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Much like the city of New York, the Premium Pete Show is packed with captivating culture and the essence of optimistic growth. Premium Pete is devoted to creating comedic, momentous, and thought provoking conversations with established & notable figures around pop culture, family, entrepreneurial growth and more. By addressing and engaging with his listeners on a weekly basis, the Premium Pete Show is able to inform, influence and impel others on their journey of creative freedom. Available ...
 
Over The Influence is the alcohol free podcast presented by BBC broadcast journalist Sharon Hartley, Guinness World Record holder Freddie Bennett and Sound Rebel podcast producer Ben Anderson. They have all gone completely alcohol free, and this podcast is an honest conversation about how their lives have changed since making that choice. If you’re here, it means you’re thinking about your relationship with alcohol - we hope our podcast is supporting you in your journey, whether that be goin ...
 
Join Kevin Robbins as he features the hottest spots, biggest events, best causes and most influential people All Over SWFL and beyond! You can find Kevin Robbins Live on your favorite podcast app, Facebook and YouTube plus be sure to follow all of my social media as well! Visit my website for more information. Support this podcast: https://anchor.fm/kevinrobbins/support
 
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INTERNETS! On this very special and heartfelt episode of The Premium Pete Show, Pete sits down with Restaurateur and Goodfella Steve Martorano!Steve speaks on his humble beginnings growing up in South Philly selling heros for $5 door to door. What it takes to have a restaurant run for 30 + years, building a good team and taking care of them, dealin…
 
Paula Richman and Rustom Bharucha's book Performing the Ramayana Tradition: Enactments, Interpretations, and Arguments (Oxford UP, 2021) examines diverse retellings of the Ramayana narrative as interpreted and embodied through a spectrum of performances. Unlike previous publications, this book is neither a monograph on a single performance traditio…
 
Exploring Spinoza is based on an in-depth filmed conversation between Howard Burton and Susan James, Professor of Philosophy at Birkbeck, University of London. Susan James is an internationally-renowned Spinoza scholar and author of Spinoza on Philosophy, Religion and Politics and Spinoza on Learning to Live Together which are discussed in detail d…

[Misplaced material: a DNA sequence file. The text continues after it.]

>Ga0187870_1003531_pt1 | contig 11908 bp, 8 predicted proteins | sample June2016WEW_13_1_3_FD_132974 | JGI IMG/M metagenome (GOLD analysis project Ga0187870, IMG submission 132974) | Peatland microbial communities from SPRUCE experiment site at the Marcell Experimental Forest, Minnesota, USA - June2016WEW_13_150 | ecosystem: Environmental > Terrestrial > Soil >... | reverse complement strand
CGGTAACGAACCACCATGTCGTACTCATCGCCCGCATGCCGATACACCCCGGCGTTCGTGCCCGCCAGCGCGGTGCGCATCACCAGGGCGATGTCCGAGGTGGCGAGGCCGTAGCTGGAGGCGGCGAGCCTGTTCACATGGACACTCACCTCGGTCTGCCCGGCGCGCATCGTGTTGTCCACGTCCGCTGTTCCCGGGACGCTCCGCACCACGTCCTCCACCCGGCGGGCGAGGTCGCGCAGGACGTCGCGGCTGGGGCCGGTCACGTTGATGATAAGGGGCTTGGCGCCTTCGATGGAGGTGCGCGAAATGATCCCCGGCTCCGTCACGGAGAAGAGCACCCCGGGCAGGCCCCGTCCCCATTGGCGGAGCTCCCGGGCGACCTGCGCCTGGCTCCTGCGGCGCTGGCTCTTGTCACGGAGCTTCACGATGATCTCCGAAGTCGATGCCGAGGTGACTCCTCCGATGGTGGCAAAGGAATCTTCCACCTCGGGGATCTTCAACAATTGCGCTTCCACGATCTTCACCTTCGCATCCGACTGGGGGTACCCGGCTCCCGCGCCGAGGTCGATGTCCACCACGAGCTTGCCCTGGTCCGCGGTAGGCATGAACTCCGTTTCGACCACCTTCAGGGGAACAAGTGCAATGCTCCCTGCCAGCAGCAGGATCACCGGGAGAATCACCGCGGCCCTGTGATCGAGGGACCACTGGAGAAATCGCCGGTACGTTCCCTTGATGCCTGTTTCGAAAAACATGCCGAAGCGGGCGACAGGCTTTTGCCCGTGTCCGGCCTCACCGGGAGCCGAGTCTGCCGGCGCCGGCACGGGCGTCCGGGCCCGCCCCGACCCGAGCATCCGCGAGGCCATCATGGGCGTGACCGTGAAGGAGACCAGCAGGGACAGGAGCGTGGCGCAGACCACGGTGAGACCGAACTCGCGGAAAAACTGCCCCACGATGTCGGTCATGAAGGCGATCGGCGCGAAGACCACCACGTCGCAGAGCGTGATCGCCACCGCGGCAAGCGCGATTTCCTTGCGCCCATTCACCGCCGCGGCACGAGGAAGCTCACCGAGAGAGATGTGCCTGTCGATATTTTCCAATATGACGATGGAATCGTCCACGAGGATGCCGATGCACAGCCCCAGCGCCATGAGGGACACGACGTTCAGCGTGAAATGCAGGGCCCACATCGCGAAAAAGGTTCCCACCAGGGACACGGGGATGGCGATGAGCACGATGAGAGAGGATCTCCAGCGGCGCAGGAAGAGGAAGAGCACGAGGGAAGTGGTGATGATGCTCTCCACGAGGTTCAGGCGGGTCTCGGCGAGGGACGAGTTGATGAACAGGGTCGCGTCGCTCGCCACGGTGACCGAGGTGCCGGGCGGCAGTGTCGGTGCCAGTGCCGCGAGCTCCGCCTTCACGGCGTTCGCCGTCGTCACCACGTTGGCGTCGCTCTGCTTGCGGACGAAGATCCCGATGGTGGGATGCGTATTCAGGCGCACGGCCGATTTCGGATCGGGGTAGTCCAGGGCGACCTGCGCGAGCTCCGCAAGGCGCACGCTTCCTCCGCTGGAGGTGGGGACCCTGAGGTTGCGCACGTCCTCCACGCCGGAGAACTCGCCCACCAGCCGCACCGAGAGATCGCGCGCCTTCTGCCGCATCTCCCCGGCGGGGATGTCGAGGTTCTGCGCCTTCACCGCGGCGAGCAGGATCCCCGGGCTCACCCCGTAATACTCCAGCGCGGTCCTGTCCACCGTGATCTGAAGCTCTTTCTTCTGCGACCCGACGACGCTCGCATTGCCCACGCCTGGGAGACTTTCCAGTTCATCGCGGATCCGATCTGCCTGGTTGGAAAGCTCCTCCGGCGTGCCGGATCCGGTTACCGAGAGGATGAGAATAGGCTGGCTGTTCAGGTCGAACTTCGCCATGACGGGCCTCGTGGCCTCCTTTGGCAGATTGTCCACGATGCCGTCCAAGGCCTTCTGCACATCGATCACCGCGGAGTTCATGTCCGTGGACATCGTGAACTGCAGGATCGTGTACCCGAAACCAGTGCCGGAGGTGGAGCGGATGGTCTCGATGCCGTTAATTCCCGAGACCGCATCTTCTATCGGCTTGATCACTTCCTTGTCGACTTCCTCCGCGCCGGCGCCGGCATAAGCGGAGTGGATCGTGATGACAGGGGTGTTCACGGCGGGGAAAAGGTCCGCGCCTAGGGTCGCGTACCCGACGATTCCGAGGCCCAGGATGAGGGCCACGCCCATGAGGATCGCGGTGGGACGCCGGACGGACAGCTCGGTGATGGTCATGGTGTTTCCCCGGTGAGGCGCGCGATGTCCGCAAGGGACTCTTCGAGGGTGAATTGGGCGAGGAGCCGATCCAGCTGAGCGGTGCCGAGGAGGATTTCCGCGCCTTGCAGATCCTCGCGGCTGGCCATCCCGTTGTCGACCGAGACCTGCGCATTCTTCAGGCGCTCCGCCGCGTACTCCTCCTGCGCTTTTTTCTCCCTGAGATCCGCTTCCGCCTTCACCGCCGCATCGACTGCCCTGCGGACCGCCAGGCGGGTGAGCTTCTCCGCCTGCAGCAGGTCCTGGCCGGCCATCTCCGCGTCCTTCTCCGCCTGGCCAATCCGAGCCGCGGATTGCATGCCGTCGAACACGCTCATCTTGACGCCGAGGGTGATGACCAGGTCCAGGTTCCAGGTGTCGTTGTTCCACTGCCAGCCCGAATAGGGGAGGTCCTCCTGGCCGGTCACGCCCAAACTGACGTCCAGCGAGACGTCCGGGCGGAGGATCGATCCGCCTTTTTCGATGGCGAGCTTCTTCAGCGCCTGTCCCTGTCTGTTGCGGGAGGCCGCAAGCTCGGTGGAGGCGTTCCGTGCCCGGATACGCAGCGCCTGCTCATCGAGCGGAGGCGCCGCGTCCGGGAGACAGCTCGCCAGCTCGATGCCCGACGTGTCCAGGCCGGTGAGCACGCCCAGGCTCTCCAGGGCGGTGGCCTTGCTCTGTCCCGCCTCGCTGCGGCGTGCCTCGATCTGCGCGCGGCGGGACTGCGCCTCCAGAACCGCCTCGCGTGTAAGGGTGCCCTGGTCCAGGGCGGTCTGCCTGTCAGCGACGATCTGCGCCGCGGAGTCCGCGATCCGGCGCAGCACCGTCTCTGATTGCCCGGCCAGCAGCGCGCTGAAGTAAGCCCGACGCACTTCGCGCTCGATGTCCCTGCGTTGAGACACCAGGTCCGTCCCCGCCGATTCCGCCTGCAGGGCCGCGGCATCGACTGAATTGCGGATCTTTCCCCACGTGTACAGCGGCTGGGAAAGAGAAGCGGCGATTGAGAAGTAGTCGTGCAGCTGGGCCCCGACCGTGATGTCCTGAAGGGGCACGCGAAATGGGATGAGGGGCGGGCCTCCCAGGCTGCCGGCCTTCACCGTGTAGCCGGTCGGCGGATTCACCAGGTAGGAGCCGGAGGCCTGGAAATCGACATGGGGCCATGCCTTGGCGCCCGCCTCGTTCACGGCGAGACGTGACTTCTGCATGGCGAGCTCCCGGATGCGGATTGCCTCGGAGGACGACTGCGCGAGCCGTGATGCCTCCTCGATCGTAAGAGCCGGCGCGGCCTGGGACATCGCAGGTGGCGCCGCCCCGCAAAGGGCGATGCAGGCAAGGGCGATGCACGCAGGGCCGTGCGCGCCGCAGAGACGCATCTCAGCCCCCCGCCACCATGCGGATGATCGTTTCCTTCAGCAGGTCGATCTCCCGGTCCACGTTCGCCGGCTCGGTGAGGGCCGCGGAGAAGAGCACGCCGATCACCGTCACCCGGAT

The Plant-Based Athlete: A Game-Changing Approach to Peak Performance (HarperOne, 2021) by Matt Frazier and Robert Cheeke reveals the incontrovertible proof that the human body does not need meat, eggs, or dairy to be strong. Instead, research shows that a consciously calibrated plant-based diet offers the greatest possible recovery times, cell oxi…
 
In July 1947, not even three months after Jackie Robinson debuted on the Brooklyn Dodgers, snapping the color line that had segregated Major League Baseball, Larry Doby would follow in his footsteps on the Cleveland Indians. Though Doby, as the second Black player in the majors, would struggle during his first summer in Cleveland, his subsequent tu…
 
The horse is an important symbol in India’s culture, as shown by the many stories and works we see of Indian royalty and adventurers on horseback. As noted by Mughal chronicler Abu Fazl, “The horse is a means of attaining personal excellence.” Yet the horse isn’t native to India, with thousands of horses imported from Central Asia and the Middle Ea…
 
In September-October 2021, SSEAC Stories will be hosting a mini-series of podcasts exploring the role that research plays in understanding and advocating for human rights in Southeast Asia. In the second episode, Dr Thushara Dibley talks with Professor Nick Enfield about how the field of linguistics intersects with human rights. They discuss some o…
 
Welcome to The Academic Life. You are smart and capable, but you aren’t an island and neither are we. So we are reaching across our mentor network to bring you podcasts on everything from how to finish that project, to how to take care of your beautiful mind. Wish we’d bring on an expert about something? DM us on Twitter: The Academic Life @Academi…